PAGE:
• Third baseman Matt Mangini says he is healthy after finishing last season with a fairly severe quad strain. He’d hurt the quad midway through the season with the Tacoma Rainiers but, being a ballplayer in the midst of a successful season both personally and for the team, he played on.

The Mariners called him up in September, when he batted .211 in 38 at-bats, and planned to have him play in the Arizona Fall League. An MRI showed the severity of the injury and Mangini spent the winter getting healthy. He says he’s fine now and, hopefully, will be able to show what he truly can do in the big-league camp.

• Reliever Brandon League arrived in Peoria over the weekend after spending most of the winter in the San Diego area. He has gone back to his native Hawaii in previous years, but his wife is from San Diego and they chose to stay on the mainland this winter. It didn’t keep League from one of his favorite offseason activities, surfing, although he had his long boards shipped from Hawaii after struggling with the short boards that are more common in California.

League goes into the season as the most likely guy to slide into the closer role until David Aardsma’s surgically repaired hip is healthy. At least, that’s the speculation because general manager Jack Zduriencik will say only that spring training will determine how the bullpen roles will shake out (remember, the Mariners have former Orioles closer Chris Ray). League said nobody has talked with him about his role this year.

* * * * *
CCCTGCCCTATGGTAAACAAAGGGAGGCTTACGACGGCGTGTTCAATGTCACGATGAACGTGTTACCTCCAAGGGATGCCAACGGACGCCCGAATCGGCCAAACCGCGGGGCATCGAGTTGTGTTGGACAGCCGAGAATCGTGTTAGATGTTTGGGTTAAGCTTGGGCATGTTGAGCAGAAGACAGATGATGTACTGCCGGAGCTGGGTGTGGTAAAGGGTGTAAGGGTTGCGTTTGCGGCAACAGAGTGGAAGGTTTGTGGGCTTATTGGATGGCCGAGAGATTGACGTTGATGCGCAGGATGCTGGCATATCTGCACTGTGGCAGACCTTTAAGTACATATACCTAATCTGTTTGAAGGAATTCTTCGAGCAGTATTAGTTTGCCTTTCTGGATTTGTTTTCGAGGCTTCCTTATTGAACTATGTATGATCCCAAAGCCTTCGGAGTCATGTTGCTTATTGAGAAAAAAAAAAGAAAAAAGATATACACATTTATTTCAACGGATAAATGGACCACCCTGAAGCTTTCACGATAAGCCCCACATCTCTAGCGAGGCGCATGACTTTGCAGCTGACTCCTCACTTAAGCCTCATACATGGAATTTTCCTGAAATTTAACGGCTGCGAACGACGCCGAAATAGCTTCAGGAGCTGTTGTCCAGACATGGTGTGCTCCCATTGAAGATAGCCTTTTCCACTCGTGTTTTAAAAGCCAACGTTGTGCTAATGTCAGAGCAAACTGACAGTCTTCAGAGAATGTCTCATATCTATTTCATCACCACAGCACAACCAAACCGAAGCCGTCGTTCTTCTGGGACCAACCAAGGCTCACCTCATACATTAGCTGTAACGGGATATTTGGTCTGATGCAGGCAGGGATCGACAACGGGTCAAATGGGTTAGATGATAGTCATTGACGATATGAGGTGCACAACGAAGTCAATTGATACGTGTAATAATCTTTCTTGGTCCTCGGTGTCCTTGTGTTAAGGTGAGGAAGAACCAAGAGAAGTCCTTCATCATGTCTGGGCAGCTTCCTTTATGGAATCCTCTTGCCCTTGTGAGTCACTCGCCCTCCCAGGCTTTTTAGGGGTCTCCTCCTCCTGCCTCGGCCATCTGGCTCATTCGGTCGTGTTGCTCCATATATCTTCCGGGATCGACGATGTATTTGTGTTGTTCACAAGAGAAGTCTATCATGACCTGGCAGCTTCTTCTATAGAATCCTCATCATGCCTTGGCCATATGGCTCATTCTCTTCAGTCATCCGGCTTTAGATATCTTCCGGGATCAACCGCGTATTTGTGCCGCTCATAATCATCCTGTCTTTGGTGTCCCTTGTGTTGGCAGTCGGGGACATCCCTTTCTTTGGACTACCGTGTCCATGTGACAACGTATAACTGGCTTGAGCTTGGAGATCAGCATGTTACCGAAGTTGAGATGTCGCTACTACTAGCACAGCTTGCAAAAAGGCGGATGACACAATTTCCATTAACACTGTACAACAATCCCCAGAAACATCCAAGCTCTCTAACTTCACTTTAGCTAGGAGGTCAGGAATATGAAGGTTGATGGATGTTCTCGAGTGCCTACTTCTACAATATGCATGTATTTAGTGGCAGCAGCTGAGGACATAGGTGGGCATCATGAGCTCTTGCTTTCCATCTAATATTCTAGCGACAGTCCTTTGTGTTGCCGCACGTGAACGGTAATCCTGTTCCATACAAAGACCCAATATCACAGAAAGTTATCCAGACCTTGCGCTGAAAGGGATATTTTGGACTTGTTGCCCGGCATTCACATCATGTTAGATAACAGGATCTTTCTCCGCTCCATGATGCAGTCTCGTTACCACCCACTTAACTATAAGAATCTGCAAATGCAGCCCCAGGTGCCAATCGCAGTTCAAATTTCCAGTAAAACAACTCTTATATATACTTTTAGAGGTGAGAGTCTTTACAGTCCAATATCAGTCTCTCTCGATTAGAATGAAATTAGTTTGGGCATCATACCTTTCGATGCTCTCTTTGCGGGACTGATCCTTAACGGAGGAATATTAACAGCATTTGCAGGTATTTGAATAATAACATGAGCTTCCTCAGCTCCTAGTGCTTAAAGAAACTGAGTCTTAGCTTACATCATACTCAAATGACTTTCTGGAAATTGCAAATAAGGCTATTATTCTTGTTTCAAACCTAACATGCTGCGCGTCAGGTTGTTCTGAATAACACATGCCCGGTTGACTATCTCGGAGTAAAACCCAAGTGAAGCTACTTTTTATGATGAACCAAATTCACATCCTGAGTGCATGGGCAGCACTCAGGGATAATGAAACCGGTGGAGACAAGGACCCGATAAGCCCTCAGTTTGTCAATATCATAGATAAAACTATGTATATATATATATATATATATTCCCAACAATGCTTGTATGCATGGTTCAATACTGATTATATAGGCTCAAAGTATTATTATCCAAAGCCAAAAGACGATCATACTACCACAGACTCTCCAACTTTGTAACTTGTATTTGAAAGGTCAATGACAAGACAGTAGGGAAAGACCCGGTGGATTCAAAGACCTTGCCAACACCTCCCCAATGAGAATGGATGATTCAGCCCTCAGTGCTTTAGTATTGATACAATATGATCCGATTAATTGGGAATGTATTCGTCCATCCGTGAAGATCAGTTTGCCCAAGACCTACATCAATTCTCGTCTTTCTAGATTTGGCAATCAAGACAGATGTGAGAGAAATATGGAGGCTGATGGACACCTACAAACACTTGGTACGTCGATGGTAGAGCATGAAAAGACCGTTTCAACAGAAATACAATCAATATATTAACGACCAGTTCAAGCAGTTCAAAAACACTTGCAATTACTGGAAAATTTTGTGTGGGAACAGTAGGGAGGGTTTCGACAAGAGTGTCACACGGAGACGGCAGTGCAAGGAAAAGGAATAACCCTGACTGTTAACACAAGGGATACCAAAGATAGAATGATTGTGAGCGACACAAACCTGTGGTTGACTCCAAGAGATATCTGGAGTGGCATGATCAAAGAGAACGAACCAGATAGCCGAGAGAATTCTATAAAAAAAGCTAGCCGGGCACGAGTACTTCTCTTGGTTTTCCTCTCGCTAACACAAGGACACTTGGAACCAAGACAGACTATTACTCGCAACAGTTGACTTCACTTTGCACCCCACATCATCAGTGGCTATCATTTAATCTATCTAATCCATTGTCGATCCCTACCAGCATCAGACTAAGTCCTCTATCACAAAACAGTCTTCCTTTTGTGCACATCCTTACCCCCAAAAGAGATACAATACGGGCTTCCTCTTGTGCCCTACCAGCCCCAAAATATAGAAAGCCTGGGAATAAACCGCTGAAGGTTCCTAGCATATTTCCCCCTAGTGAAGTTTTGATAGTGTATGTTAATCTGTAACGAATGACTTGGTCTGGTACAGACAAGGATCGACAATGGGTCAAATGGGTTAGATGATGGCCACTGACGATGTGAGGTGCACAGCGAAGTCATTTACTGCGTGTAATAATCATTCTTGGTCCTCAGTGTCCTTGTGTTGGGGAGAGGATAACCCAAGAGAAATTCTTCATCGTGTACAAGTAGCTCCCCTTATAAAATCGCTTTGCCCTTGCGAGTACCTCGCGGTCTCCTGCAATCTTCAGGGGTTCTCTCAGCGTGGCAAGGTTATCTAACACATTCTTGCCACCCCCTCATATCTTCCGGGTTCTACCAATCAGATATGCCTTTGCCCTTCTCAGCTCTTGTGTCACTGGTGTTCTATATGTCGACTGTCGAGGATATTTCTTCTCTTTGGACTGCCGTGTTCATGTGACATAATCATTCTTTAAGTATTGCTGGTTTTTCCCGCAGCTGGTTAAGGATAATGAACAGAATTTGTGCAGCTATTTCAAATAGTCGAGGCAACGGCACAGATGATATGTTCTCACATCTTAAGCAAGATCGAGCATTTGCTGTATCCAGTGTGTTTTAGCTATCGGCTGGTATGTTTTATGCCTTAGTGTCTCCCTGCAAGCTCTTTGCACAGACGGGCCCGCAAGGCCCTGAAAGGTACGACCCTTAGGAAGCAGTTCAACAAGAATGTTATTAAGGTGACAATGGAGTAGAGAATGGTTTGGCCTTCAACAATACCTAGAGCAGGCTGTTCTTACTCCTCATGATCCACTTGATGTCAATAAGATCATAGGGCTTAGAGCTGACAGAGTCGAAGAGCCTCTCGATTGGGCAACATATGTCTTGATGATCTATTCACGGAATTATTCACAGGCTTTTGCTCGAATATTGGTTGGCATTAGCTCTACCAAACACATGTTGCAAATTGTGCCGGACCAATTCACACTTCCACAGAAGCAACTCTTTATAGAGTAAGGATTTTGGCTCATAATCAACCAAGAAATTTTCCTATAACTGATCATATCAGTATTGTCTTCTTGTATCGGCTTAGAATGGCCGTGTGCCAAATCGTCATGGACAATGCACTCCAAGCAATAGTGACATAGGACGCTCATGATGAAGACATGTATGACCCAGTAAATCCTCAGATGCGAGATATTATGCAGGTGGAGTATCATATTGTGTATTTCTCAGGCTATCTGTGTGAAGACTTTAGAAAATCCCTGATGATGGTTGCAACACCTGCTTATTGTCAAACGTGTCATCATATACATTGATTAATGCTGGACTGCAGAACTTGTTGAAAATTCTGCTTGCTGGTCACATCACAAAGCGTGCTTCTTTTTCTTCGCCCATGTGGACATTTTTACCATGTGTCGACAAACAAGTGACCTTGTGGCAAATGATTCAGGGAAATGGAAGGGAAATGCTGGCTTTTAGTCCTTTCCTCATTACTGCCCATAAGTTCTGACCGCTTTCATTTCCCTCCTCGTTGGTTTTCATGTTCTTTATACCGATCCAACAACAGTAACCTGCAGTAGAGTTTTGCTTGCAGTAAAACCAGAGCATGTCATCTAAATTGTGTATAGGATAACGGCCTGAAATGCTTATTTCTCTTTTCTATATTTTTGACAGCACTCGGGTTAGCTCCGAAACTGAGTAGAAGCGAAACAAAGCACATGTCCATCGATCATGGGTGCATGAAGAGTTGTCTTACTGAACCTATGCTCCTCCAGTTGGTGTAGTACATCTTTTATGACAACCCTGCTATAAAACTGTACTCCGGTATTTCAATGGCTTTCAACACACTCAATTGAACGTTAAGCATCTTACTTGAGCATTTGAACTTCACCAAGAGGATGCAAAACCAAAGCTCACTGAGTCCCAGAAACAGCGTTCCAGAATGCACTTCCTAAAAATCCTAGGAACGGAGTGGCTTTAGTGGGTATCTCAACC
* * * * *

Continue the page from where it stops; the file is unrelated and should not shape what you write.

• Speaking of bullpen roles, right-hander Tom Wilhelmsen is eager to win one. It would be quite a climb from where he was six years ago, out of baseball after he chose to leave the game in 2005 following a positive marijuana test and suspension in 2004. Wilhelmsen pitched well last summer with the Class A Everett AquaSox and Clinton LumberKings, then went to the fall league and continued his strong comeback.

When the Mariners put him on the 40-man roster this offseason, Wilhelmsen described the feeling as “awesome.”

“It good to see that your efforts are paying off,” he said. “It’s been an interesting road, and the journey is not over yet.”

Wilhelmsen has put on some considerable beef since last year, now weighing about 235 pounds after ending last season at 210.

Another thing he didn’t shed since October was the nasty-looking bruise on his left shin after getting drilled by a line drive in an Arizona Fall League game. He’s still got that bruise, and he said it took most of the winter for all the fluid and swelling to work its way out of his lower leg.

• Left-hander Jason Vargas also is here after spending the winter just a few miles down the road at his home in nearby Goodyear, Ariz. He said it was a fairly quiet offseason, when he worked out and hung out with his family.

It’ll also be a big season for Vargas, who went 9-12 but had a 3.78 ERA in 31 starts and goes into 2011 as an important man in a rotation with a lot of uncertainty after ace Felix Hernandez.

• And finally, in another sure sign that spring training is about to begin, the Mariners’ equipment truck arrived Monday afternoon after leaving Safeco Field on Friday.